Clinton and Obama don’t work or live in a gun-free zone. They should stop the lectures.

In a new Gallup poll released, a nearly two-to-one margin of Americans (64 to 34 percent) think that increasing the number of people carrying concealed handguns will help prevent terrorism. Even 45 percent of Democrats agree.

Civilians aren’t alone in these views. PoliceOne, a private organization with 450,000 members (380,000 full-time active law enforcement and 70,000 retired), polled its members in 2013 shortly after the Newtown, Conn., massacre. Eighty-six percent of respondents said that allowing legally armed citizens to carry guns in places such as Newtown and Aurora would have reduced casualties.

But not everyone has gotten the message.

While Donald Trump has called to end gun-free zones, Hillary Clinton, speaking in the aftermath of the Orlando atrocity, dismissed the idea as “reckless” and as evidence that her opponent is “temperamentally unfit” to be president.

Other Democrats have chimed in. President Obama, in his prepared remarks after the shootings at Pulse, announced: “The notion that the answer to this tragedy would be to make sure that more people in a nightclub are similarly armed to the killer defies common sense.” Bill Clinton asserted that if someone had a permitted concealed handgun at the Pulse nightclub, “it is likely that more people would have been killed.”

But there are dozens of cases, most in the last five years, in which concealed-handgun permit holders stopped mass public shootings. Last year, these cases occurred in such places as a busy sidewalk in Chicago, a volunteer fire department having a children’s day in South Carolina, a barbershop in Philadelphia, a store in Conyers, Ga., and a street in Winton, Ohio. In not one of all these cases did a permit holder accidentally shoot an innocent bystander. Nor did the police accidentally shoot these heroes upon arriving at the scene.

Time after time, we see killers consciously pick target zones in which their victims are defenseless. Look at the shootings over the last couple of years that occurred at a church in Charleston, a movie theater in Aurora, Colo., a sorority house in Santa Barbara, and in Canada. Only 1 percent of the mass public shootings since 1950 have occurred where general citizens have been able to defend themselves. 

The Sunday-morning national talk shows have made much of the fact that Pulse nightclub served alcohol. Jonathan Karl on ABC News’s This Week asked, “Is that really what you want is, people late at night, drinking at a nightclub, two–three o’clock in the morning, armed to the teeth?” John Dickerson on Face the Nation was equally incredulous.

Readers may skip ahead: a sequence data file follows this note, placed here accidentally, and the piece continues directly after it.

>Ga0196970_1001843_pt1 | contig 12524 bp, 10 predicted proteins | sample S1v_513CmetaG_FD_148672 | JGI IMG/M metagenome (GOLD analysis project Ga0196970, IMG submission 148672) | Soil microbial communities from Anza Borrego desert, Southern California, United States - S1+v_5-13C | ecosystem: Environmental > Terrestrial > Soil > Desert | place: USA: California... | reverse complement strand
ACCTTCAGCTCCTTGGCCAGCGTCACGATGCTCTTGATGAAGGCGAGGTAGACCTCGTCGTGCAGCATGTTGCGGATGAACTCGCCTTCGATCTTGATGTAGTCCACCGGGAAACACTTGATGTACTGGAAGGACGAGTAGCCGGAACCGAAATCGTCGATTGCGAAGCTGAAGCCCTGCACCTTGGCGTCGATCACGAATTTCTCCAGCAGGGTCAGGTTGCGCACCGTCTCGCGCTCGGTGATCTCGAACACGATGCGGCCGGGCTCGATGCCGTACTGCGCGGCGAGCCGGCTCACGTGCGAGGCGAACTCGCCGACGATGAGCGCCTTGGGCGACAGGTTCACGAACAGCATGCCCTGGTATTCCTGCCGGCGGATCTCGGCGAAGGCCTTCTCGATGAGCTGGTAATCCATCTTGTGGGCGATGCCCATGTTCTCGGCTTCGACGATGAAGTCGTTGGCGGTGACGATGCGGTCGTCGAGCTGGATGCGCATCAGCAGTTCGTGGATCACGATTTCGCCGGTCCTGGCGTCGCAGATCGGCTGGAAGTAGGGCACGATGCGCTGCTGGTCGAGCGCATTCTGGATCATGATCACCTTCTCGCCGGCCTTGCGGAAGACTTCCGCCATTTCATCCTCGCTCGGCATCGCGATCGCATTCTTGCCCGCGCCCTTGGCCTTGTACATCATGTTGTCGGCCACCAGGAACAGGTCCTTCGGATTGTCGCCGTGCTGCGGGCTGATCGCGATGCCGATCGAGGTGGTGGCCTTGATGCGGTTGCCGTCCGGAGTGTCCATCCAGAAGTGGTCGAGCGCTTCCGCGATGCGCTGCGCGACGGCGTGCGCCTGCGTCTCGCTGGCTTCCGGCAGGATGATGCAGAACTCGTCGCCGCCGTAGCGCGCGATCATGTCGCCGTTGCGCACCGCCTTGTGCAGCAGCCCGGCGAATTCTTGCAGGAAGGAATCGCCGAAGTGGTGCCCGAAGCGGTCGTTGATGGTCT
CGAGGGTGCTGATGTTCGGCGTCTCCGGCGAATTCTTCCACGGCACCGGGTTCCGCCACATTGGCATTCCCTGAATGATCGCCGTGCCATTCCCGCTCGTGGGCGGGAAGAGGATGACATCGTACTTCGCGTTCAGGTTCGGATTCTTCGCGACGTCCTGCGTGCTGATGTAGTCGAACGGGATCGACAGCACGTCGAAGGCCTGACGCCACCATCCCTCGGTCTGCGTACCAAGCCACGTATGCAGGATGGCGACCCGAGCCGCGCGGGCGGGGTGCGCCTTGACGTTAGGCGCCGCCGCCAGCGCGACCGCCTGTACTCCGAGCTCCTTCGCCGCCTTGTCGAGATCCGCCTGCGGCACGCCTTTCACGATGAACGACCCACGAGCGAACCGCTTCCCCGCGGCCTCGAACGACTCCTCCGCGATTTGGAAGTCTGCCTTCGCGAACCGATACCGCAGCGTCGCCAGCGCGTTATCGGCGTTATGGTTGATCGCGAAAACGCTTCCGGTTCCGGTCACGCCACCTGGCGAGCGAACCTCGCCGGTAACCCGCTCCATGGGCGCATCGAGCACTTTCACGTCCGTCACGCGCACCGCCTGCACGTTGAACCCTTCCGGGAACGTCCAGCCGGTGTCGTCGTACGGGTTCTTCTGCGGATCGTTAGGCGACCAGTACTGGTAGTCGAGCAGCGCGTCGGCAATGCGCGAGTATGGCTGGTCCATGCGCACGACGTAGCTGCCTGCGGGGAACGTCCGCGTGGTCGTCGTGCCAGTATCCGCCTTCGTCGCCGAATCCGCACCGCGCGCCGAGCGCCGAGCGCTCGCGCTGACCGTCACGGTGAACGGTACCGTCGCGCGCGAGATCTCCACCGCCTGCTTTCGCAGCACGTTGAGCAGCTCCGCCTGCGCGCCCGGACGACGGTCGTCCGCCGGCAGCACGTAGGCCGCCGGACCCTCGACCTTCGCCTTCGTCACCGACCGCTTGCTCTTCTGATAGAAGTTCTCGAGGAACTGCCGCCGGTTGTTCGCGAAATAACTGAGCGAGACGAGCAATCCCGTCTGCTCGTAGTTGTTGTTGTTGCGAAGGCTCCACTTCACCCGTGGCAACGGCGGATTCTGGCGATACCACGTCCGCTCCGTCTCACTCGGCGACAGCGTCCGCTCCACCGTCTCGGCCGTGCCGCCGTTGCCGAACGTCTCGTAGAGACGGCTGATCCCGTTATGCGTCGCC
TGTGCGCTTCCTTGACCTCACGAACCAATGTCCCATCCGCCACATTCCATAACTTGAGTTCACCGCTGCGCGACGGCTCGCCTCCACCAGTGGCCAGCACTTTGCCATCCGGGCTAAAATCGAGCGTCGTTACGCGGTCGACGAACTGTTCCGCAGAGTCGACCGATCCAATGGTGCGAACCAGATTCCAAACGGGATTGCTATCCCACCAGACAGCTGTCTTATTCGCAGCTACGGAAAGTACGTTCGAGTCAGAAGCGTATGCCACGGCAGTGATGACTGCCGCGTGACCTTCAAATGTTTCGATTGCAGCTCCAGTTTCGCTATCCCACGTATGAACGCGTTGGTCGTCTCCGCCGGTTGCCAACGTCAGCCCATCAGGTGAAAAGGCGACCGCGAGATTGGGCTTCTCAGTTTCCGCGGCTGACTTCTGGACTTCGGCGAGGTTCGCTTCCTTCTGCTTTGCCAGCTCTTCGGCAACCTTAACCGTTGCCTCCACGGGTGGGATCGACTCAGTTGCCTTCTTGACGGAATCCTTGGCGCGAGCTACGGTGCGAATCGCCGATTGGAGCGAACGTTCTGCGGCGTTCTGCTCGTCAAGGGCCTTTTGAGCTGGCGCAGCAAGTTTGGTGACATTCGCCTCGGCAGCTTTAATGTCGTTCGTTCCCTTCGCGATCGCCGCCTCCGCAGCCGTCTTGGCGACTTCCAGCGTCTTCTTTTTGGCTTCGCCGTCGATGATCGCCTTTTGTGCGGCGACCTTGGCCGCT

In fact, 40 states allow people to have guns with them in bars. There is not a single example in a bar of someone getting drunk in a bar and shooting at others. Nor is there a case in which a sober person in a bar unjustifiably shot others.

In something like designated-driver laws, some states prohibit permit holders from drinking while they are carrying in bars. States also make it crime for a permit holder to carry a gun while drunk. By any measure, permit holders are incredibly law-abiding.

Unfortunately for the nightclub patrons at Pulse, Florida is not one of the states that allow concealed carry in bars.

Police are probably the single most important factor in stopping crime, but stopping mass public shootings is an extremely dangerous proposition for officers and security guards alike. Attackers will generally shoot first at any uniformed guards or officers who are present. During the Charlie Hebdo attack in Paris last year, the first person killed was the guard who was protecting the magazine’s offices.

Being able to choose the time and place of an attack gives terrorists a major strategic advantage. The Orlando killer had obviously been to the Pulse nightclub many times. As a result, he clearly knew there was an armed security guard at the club’s entrance. Had some of the customers been carrying permitted concealed handguns, the terrorist wouldn’t have been able to know who might resist. This would have denied him a major strategic advantage.

It is unlikely that either the Clintons or Obama would ever put gun-free zone signs in front of their homes. They should stop telling the rest of us where to put such signs.